Food Trail Map For Cortland County Capstone – Maria

Developing a Capstone Project and A Food Trail Map For Cortland County – by Maria

Discovering my capstone project was my first task, a project all on its own, which entailed determining what I was interested in and what was available for me to work on.  Unlike my fellow students who undertook more manual labor oriented projects, I decided I preferred the more cerebral, food systems side of our program. In fact, what originally sparked my interest in sustainable farming and local food was the discovery while living in Maryland that raw milk was in fact illegal to buy in that state, a food I was raised on here in NY. I wondered how something as simple as a food choice could be legislated, and what other issues our industrial food system has created for nourishing food procurement.

Food Trail Map of Cortland County
Draft Food Trail Map of Cortland County

I had always been interested in farmers markets, which I saw as a means to opt out of the industrial model by allowing producers to sell directly to consumers. My initial ideas led me to interview Becca Rimmel, a market manager for the Ithaca Farmers Market, as well as preliminary planning to attend the Farmers Market Federation of NY 2016 NYS Farmers Market Managers Conference and/or begin the FMM Pro: SUNY Farmers Market Managers Professional Certification Program.  But when I heard there was discussion of a potential indoor, year-round farmers market in Cortland County, I hoped that capstone project idea would to fruition over any of the other ideas.

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Dry Farming, Weeding, and Sticky Traps – Student Post

Dry Farming, Weeding, and Sticky Traps – Student Post By Maria

With the 2016 season well underway, many of the tasks on the TC3 Farm revolve around giving the plants a helping hand, the backbone of being a farmer.  As Todd mentioned in his CSA newsletter this week, our area has been upgraded to a “severe” drought; a big problem here because we mostly practice dry farming. But the plants need water, so I have been lucky enough to have the role affectionately titled Crop Savior. (watering picture) The past few weeks it was an arduous process that involved filling many 5-gallon buckets and trucking them to the field from the barn because the field does not have a water source yet, then using watering cans to get the water to the plants. Water Tank This required a team of people as a couple people filled buckets, while a couple more did the actual watering.  In the aforementioned newsletter, Todd shared the news we were gifted with a very large water tank that fills up the whole of the truck bed. (I was remiss in getting a picture of the tank like I’d hoped)  It has no pump, so it uses gravity to move the water, so our field being on a slope is a good thing in this regard.  While it is a slow flow from the tank out of the hose and it can be a lonely one-person job, the tank lasts for hours before needing a refill!  It’s almost a meditative job, so I rather enjoyed the watering shifts.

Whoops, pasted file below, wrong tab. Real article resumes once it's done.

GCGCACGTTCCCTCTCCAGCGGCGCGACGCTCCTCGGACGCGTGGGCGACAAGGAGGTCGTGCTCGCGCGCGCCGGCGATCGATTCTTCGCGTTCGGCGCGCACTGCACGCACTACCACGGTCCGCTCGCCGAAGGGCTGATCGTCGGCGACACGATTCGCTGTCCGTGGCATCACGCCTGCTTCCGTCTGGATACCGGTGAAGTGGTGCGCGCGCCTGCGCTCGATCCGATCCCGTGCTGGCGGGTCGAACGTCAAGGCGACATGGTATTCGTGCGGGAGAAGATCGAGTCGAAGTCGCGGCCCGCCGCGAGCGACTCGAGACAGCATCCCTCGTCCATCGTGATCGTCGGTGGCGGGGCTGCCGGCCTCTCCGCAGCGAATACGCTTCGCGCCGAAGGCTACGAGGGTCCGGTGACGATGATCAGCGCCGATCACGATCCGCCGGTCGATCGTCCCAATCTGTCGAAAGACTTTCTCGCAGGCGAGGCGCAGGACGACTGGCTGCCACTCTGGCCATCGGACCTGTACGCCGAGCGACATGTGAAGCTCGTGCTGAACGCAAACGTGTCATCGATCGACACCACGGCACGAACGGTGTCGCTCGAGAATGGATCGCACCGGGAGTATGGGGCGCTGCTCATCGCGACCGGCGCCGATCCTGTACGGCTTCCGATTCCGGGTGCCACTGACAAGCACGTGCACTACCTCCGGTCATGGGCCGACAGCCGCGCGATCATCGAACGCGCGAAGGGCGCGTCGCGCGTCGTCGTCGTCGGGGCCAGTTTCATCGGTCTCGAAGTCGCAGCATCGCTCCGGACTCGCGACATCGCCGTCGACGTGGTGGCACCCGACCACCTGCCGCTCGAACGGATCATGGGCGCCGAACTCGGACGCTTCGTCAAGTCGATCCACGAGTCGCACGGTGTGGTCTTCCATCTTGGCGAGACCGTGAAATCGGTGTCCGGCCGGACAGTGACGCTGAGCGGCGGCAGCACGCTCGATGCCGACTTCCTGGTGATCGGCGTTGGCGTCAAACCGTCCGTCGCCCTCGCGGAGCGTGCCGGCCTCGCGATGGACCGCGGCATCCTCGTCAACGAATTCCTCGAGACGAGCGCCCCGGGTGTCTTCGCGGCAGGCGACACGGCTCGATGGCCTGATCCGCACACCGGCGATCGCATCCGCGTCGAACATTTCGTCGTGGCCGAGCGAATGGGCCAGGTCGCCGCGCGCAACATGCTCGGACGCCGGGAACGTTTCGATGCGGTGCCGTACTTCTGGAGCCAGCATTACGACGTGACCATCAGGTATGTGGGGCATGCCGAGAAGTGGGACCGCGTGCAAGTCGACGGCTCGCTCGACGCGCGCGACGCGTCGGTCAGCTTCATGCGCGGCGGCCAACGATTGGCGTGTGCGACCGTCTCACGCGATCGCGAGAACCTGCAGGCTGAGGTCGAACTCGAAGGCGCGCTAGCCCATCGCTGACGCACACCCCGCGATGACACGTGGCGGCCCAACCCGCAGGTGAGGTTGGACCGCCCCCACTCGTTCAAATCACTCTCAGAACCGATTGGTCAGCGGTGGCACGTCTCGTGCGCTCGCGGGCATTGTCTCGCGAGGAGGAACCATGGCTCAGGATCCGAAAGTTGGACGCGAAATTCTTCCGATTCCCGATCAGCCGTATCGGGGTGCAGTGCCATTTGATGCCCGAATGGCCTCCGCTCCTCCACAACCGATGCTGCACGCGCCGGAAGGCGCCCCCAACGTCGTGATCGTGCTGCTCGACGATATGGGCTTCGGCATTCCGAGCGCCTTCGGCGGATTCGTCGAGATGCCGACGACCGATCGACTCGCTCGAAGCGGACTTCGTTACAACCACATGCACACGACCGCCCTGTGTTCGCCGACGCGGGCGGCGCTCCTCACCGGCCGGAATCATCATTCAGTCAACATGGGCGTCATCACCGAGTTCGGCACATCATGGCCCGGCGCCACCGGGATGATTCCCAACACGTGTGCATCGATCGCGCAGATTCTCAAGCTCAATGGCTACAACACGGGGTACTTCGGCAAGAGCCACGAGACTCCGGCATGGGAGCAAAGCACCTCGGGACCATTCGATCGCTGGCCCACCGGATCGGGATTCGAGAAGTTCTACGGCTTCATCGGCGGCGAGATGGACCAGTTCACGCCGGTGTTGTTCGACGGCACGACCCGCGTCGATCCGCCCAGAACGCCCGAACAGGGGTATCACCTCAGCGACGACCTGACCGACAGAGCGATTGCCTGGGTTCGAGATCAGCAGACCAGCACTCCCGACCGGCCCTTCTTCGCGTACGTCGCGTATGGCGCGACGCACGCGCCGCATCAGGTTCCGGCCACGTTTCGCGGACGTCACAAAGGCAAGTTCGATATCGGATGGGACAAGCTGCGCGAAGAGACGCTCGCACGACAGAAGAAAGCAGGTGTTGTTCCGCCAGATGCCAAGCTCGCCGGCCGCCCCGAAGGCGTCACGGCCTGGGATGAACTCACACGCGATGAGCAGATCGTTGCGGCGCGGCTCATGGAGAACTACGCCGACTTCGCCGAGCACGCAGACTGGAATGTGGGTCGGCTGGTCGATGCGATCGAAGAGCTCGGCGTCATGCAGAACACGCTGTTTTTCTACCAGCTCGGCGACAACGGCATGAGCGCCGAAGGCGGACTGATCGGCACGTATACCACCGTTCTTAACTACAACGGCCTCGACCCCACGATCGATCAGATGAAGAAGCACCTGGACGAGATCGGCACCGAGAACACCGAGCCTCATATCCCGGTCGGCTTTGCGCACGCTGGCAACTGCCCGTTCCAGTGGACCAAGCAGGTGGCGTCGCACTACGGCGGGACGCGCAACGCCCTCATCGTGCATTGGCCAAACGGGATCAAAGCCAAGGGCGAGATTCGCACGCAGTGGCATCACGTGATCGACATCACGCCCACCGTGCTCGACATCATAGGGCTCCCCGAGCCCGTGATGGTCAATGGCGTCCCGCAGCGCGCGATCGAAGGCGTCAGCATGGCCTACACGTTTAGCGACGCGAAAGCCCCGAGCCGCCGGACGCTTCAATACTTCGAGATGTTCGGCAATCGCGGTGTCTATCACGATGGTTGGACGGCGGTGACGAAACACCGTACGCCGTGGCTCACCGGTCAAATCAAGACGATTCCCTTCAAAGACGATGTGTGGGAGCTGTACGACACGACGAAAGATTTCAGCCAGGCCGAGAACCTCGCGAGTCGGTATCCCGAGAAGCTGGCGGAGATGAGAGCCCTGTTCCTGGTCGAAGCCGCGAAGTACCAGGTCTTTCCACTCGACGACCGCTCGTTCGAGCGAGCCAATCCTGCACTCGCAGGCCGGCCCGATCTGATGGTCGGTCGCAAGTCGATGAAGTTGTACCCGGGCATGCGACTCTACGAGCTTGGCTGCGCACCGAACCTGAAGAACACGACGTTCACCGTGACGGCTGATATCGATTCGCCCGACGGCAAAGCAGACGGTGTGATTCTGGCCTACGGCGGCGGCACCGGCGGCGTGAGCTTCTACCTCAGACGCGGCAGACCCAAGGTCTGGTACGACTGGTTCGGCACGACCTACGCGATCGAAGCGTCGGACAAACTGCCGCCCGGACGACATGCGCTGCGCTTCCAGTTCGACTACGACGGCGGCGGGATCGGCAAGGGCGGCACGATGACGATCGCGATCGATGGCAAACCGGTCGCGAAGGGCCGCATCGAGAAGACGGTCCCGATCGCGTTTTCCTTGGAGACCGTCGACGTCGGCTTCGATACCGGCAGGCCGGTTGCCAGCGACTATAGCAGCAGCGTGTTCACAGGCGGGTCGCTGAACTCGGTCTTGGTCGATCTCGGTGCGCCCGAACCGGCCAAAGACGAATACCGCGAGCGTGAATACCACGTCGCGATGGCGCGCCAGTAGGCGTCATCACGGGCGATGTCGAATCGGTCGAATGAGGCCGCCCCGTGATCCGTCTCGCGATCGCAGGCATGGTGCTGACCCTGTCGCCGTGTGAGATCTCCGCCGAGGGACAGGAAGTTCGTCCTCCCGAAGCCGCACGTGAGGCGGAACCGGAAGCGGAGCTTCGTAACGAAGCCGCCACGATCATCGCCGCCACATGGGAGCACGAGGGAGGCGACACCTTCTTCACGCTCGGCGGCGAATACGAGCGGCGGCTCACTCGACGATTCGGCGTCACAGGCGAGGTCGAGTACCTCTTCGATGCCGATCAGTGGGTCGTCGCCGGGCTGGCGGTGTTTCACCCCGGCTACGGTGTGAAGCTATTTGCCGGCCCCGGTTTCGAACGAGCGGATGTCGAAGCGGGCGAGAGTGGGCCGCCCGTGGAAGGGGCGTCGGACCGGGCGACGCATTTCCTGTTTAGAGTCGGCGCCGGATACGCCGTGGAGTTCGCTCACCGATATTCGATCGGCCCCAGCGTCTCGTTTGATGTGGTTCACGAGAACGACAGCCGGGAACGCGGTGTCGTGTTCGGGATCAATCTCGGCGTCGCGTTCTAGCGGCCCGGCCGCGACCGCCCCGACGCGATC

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This week on the TC3 Farm – Student Post by Maria

This week on the TC3 Farm we were engaged in various activities including harvesting lettuce, seeding, cultivation, broadforking, rock picking, and the final work on the crop rotation plan.  These tasks are all from different stages of the planting process, starting with getting the soil ready to plant which includes picking rocks out of the beds and broadforking.

Broadforking
Broadforking the Hoophouse Beds

For those not familiar, a broadfork is a wonderful tool for tilling and aerating garden beds by hand.  It consists of 5 metal tines, 8-12” inches long, spaced a few inches apart on a horizontal bar, with two handles extending upwards to chest or shoulder level, forming a large U-shape, like a pitchfork on steroids.  It is designed to use your body weight to insert and maneuver the tool instead of your back and arms.  You stand on the tool, gently rocking and wiggling the tool to work the tines into the ground. Then pull back on the handles using your weight and the tool’s leverage. Your motion is a natural pulling and pushing, instead of bending and lifting.  I found that you do need to use a fair amount of upper body strength to maneuver it properly, but my weight was a great benefit and certainly helped where I lacked in strength.

Removing Rocks
Removing Rocks from the Beds

The benefits to broadforking are numerous.  For one, as a hand tool, it requires no dependence on fossil fuels nor the noise, pollution and compaction that results from using power equipment.  The long tines allow for deep loosening of the soil to improve aeration and drainage, both important for growing healthy plants.  The rocking motion of the tool allows you to break up and loosen the subsoil with minimal turning, which leaves the topsoil on top where it belongs, and minimizes destruction of soil structure.  This is important as the topsoil is the layer with the most organic matter and the available nutrients plants need to grow.  And oddly enough, we found broadforking helpful in removing large rocks found below the surface of the soil, so we were rock picking at the same time!

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